Back in 1964, when I was nine years old, I remember my then fifteen-year-old brother subscribing to only two magazines. One was American Heritage, the other was Analog (which had, only a few years before, changed its name from Astounding Science Fiction ). Within a short time I found myself eagerly awaiting the arrival of each magazine, filled with that oft-written-of “sense of wonder,” both for what had been the recent American past and for what might be in the near or distant future. Thus, during the same month, I might read an article on L. Frank Baum (“The Father of the Wizard of Oz” by Daniel P. Mannix in the December 1964 issue of American’Heritage) as well as a tale about a small group of scientists fighting an alien takeover with the use of old human ghost stories and legends (the multipart saga “Sleeping Planet,” presented in Analog ).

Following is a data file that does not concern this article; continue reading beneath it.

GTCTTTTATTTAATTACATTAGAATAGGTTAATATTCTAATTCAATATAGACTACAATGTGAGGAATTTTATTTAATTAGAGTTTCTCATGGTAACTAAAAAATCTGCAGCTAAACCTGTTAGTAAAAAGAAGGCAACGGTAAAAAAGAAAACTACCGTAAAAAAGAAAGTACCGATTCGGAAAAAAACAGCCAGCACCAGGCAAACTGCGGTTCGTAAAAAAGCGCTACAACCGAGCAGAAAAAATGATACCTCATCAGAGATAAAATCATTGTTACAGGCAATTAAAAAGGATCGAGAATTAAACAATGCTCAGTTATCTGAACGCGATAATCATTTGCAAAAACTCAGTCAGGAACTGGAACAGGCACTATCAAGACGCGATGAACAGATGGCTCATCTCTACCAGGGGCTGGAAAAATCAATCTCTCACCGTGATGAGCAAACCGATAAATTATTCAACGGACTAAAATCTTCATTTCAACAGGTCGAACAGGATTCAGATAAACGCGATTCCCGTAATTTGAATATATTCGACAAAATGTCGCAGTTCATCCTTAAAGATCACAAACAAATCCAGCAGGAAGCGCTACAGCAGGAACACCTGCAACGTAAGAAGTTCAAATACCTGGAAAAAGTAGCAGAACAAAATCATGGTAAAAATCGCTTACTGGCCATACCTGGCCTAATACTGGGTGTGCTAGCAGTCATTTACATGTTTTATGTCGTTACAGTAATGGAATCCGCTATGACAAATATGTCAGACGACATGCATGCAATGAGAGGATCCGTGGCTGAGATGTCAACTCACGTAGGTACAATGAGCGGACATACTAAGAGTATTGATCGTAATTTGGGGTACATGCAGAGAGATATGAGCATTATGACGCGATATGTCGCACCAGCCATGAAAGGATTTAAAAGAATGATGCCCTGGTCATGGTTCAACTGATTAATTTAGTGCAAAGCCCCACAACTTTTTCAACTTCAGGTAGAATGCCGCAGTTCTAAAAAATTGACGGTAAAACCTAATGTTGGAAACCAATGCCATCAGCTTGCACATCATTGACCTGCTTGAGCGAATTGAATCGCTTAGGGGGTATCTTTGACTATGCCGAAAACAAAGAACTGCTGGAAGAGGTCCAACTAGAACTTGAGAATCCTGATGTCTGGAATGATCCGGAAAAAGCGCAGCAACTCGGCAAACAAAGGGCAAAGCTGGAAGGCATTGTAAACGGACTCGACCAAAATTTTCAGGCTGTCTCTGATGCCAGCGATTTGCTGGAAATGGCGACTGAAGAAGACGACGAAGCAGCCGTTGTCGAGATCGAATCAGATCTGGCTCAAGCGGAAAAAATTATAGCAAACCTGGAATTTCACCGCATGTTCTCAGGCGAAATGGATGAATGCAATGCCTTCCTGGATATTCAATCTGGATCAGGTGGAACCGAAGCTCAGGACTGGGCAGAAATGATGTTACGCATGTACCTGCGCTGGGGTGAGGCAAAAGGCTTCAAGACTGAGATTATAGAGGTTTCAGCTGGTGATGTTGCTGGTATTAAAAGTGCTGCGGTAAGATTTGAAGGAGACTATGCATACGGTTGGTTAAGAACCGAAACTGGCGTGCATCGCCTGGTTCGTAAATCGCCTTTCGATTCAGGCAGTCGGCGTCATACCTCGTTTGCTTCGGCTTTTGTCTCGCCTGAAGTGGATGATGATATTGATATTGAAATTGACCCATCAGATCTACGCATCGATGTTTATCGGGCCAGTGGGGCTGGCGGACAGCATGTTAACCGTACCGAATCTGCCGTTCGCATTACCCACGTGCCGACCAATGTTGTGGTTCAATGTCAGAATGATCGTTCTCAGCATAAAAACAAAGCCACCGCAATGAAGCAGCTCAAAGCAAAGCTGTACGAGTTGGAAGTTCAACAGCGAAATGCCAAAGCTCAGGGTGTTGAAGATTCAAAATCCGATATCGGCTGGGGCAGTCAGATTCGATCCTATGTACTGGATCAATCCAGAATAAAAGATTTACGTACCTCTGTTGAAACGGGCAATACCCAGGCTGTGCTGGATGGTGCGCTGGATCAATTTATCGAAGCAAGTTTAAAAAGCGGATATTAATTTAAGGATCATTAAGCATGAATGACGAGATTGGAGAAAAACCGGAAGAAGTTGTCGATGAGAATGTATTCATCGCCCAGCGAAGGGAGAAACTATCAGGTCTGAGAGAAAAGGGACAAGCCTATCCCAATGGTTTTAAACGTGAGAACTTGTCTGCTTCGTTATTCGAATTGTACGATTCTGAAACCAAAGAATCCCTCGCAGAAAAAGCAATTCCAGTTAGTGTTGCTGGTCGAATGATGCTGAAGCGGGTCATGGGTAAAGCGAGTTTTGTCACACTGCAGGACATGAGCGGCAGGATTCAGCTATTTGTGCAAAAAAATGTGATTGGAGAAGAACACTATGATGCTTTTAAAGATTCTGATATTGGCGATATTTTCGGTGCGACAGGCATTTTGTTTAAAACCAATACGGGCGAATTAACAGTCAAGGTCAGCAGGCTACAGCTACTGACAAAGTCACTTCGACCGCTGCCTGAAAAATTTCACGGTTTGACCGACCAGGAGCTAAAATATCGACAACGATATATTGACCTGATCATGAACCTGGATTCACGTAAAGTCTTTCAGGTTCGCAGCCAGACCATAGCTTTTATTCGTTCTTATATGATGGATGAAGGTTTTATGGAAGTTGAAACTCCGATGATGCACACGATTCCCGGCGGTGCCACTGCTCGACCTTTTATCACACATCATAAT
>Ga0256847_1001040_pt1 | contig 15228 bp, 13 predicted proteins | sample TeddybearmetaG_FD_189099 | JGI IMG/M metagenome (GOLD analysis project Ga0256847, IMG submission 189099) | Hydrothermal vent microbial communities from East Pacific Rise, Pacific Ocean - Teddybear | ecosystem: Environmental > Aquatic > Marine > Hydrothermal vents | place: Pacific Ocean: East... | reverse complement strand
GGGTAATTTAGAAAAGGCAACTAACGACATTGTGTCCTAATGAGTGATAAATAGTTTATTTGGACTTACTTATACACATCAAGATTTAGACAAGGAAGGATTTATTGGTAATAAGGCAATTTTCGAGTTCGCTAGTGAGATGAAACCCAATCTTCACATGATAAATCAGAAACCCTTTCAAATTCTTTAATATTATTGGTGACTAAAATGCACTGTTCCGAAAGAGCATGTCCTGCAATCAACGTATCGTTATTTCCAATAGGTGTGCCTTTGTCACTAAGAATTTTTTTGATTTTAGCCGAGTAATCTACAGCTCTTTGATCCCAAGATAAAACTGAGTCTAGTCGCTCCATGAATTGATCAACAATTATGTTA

Needless to say, I’ve come to love both American history and science fiction. Modern American science fiction has often used an actual historical event as a jumping-off point from which to speculate and ponder. The old question “What if?” applies not only to how our future could be, should certain trends continue, but also to how our past and present might have been different.
In an era of massive social upheavals that few who read or even wrote science fiction could have ever imagined (from AIDS to the “democratization” of Eastern Europe), it is both wonderful and somewhat oddly disquieting to see battling space armadas under the American Heritage logo (September/ October issue). In any case, thank you. This is certainly an issue of your magazine I won’t soon forget.